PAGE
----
Calcium Health Benefits
Adequate dietary intake of calcium is necessary for healthy bone development throughout childhood and adolescence. However, it does not become less important when the growing period is over. Females typically attain peak bone mass between age 25 and 35, while males, peak bone mass period lasts longer, between age 25 and 55. Adult females past age 35 and adult males past age 55 start to undergo a significant change in the composition of their bones known as demineralization. But, fortunately, the simple act of including enough calcium in the diet, combined with a healthy ratio of calcium to phosphorus, weight bearing physical exercise, not smoking, and limiting alcohol, will go a long way toward delaying the process. Besides calcium, appropriate amounts of vitamin D, K, magnesium, boron, and fluoride, along with regular exercise, are also important.
The composition of tooth enamel is 99% minerals, mainly calcium. Adequate dietary calcium is vital for maintaining this healthy structure of the teeth. Otherwise, the enamel starts to decay, leading to a whole host of serious oral hygiene problems. These include teeth becoming so loose they either fall out on their own, or their poor condition necessitates extraction. Other common conditions associated with tooth decay are gingivitis (gum inflammation) and periodontal disease. The symptoms are unpleasant, and treatment is costly.
Nerve and Muscle
Calcium, in its ion form Ca2+, is needed for muscles to contract and is especially important for the proper functioning of the muscles of the heart. This is accomplished by the positive calcium ions moving into the cardiac cells and binding to the muscle fibers to trigger a contraction.
Exercise works with calcium and other nutrients to promote more efficient circulation and improved muscle tone and heart health. But unless there is enough calcium present to begin with, sustained exercise becomes more difficult than it would be otherwise. Low levels of muscular calcium can cause early fatigue during exercise. The force of the muscular contractions is reduced and the relaxation time between contractions is shortened. Both conditions give rise to fatigue.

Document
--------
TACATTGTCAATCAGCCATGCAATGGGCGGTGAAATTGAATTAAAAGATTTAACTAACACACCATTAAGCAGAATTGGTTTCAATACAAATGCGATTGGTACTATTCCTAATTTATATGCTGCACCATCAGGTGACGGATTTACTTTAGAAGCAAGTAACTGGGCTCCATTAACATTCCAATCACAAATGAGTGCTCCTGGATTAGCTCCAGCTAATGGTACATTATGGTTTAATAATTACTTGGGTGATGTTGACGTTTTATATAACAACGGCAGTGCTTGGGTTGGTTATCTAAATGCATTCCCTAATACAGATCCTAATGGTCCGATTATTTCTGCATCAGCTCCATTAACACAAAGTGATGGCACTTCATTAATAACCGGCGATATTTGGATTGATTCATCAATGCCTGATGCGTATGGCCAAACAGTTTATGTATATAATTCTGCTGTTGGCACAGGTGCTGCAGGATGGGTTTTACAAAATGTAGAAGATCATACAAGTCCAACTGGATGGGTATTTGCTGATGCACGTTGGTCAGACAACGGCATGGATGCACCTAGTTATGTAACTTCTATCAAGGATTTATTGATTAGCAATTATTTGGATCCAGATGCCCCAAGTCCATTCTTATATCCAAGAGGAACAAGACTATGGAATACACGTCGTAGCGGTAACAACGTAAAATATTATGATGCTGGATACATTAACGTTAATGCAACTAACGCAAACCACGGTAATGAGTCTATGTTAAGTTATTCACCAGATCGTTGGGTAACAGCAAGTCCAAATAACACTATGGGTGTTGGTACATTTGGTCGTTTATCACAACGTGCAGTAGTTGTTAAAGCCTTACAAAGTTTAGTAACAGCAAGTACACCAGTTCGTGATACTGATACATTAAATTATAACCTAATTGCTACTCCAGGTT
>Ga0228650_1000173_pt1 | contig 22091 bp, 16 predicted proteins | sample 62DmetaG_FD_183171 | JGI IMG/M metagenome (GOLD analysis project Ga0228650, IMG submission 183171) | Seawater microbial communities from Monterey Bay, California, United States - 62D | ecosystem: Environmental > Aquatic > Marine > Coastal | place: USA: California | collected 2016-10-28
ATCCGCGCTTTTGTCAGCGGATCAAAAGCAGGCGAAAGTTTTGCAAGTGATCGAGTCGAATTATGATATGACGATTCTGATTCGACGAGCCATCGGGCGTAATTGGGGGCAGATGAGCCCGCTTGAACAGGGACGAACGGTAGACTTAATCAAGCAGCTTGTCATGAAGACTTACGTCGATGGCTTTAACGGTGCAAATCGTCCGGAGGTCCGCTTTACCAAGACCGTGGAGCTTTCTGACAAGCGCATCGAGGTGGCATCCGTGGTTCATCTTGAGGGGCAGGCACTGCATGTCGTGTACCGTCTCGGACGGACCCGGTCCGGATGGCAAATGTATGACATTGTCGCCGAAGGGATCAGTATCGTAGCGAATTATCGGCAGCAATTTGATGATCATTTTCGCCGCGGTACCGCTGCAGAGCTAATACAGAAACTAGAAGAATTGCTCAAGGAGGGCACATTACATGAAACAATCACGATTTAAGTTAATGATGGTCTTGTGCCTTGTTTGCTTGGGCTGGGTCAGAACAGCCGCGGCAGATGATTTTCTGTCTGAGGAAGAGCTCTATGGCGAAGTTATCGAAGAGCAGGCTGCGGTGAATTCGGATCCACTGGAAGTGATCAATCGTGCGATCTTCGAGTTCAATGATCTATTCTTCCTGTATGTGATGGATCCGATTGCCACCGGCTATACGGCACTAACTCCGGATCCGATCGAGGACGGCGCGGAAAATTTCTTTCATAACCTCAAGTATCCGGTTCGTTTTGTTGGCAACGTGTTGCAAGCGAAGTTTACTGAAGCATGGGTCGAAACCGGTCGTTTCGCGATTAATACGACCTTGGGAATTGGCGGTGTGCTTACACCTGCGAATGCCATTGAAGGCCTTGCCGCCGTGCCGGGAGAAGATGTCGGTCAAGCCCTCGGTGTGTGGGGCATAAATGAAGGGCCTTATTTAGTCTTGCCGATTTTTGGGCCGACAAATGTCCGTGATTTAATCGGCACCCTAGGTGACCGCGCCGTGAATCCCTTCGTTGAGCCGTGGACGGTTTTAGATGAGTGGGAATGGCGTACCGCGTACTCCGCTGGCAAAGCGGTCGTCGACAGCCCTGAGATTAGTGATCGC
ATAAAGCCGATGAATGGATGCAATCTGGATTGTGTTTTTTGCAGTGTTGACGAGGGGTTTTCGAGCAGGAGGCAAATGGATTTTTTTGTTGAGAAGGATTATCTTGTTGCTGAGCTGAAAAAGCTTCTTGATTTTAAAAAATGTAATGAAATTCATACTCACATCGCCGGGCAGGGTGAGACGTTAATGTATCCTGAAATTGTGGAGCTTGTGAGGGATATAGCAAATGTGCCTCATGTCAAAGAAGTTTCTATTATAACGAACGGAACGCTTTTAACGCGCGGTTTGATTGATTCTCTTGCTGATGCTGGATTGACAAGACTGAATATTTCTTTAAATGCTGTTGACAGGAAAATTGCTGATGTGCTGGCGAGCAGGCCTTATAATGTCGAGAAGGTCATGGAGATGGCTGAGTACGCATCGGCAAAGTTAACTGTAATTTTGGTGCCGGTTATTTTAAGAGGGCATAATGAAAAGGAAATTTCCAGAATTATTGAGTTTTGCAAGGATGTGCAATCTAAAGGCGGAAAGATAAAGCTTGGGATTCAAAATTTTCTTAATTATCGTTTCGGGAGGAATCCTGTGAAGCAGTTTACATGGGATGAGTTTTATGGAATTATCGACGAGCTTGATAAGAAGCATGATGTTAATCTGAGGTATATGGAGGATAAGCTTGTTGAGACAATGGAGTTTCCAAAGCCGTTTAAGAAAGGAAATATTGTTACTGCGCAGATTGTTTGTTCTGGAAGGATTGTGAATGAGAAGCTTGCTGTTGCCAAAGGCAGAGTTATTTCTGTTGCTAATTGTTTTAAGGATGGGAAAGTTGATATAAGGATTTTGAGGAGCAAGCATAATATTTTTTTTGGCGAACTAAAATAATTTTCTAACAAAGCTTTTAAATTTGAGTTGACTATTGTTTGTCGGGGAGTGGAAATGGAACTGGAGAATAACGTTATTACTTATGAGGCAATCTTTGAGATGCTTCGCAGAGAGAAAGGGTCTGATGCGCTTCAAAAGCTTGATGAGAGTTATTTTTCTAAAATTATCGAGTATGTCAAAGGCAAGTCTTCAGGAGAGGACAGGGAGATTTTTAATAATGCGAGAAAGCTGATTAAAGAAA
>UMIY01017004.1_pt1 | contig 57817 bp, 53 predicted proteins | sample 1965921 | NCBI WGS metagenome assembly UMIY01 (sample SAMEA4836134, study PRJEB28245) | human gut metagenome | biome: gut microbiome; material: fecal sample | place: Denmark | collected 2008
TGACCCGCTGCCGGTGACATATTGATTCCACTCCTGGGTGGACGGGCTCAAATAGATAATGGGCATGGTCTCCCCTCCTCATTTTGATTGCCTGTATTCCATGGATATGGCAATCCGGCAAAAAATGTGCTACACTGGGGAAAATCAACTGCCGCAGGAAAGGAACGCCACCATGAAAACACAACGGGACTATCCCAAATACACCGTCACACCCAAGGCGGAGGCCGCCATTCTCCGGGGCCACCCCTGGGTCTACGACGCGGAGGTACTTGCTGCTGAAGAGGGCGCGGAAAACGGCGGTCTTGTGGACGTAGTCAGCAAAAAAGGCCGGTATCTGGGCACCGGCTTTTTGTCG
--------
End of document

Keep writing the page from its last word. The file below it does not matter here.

Calcium is also needed for the transmission of nerve impulses. Calcium activates the enzymes that trigger the release of acetylcholine, an important neurotransmitter. The release of the neurotransmitters norepinephrine and serotonin is affected by the presence of calcium as well. There appears to be a calming effect on the nerves associated with calcium since higher concentrations of calcium reduce nerve irritability.
Without calcium, blood would not be able to clot normally. Clotting is a complex process that protects the body from losing too much blood after a serious injury. Without a sufficient level of calcium in the blood, the clotting process would be impaired, and hemorrhaging would take longer to stop.
Sometimes, however, clots form in places where they are not supposed to, blocking critical arteries in the heart or brain and putting the individual at serious risk for a heart attack or stroke. One preventative measure that can be taken is to administer citrates, which bind up, or chelate, calcium and thereby act as an anticoagulant.
Besides being a key factor in the rate of cardiac contractions, calcium influences every aspect of heart health, including blood pressure, blood flow, and cardiac rhythm. Therefore, calcium has been often used in the treatment of certain heart arrhythmias and congestive heart failure.
On the other hand, the latest set of research suggests that the role of calcium in heart health is not all black and white. High doses of calcium supplements (more than 1,000 mg. per day) have been linked to significantly increased cardiac-related mortality in both men and women.